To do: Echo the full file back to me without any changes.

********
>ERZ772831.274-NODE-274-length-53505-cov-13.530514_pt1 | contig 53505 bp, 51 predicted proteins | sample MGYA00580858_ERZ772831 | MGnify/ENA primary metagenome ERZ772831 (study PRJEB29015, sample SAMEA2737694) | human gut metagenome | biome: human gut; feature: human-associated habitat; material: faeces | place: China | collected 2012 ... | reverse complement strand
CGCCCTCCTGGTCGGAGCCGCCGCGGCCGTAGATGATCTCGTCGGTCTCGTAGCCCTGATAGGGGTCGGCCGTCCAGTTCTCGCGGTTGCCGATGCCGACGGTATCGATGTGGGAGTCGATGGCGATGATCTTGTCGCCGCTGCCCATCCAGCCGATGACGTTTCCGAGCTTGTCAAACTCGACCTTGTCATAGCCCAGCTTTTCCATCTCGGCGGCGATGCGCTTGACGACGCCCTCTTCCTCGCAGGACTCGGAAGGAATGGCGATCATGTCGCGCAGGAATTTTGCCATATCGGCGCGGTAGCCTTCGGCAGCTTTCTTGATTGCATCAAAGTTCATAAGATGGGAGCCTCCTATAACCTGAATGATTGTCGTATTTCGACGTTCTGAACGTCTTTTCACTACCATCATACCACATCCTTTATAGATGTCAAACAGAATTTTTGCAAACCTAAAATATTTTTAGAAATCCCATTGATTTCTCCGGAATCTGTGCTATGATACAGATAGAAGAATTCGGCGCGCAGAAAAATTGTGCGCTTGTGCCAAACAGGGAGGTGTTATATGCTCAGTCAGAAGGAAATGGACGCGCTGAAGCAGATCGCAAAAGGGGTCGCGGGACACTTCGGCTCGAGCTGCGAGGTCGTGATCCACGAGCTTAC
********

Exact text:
>ERZ772831.274-NODE-274-length-53505-cov-13.530514_pt1 | contig 53505 bp, 51 predicted proteins | sample MGYA00580858_ERZ772831 | MGnify/ENA primary metagenome ERZ772831 (study PRJEB29015, sample SAMEA2737694) | human gut metagenome | biome: human gut; feature: human-associated habitat; material: faeces | place: China | collected 2012 ... | reverse complement strand
CGCCCTCCTGGTCGGAGCCGCCGCGGCCGTAGATGATCTCGTCGGTCTCGTAGCCCTGATAGGGGTCGGCCGTCCAGTTCTCGCGGTTGCCGATGCCGACGGTATCGATGTGGGAGTCGATGGCGATGATCTTGTCGCCGCTGCCCATCCAGCCGATGACGTTTCCGAGCTTGTCAAACTCGACCTTGTCATAGCCCAGCTTTTCCATCTCGGCGGCGATGCGCTTGACGACGCCCTCTTCCTCGCAGGACTCGGAAGGAATGGCGATCATGTCGCGCAGGAATTTTGCCATATCGGCGCGGTAGCCTTCGGCAGCTTTCTTGATTGCATCAAAGTTCATAAGATGGGAGCCTCCTATAACCTGAATGATTGTCGTATTTCGACGTTCTGAACGTCTTTTCACTACCATCATACCACATCCTTTATAGATGTCAAACAGAATTTTTGCAAACCTAAAATATTTTTAGAAATCCCATTGATTTCTCCGGAATCTGTGCTATGATACAGATAGAAGAATTCGGCGCGCAGAAAAATTGTGCGCTTGTGCCAAACAGGGAGGTGTTATATGCTCAGTCAGAAGGAAATGGACGCGCTGAAGCAGATCGCAAAAGGGGTCGCGGGACACTTCGGCTCGAGCTGCGAGGTCGTGATCCACGAGCTTAC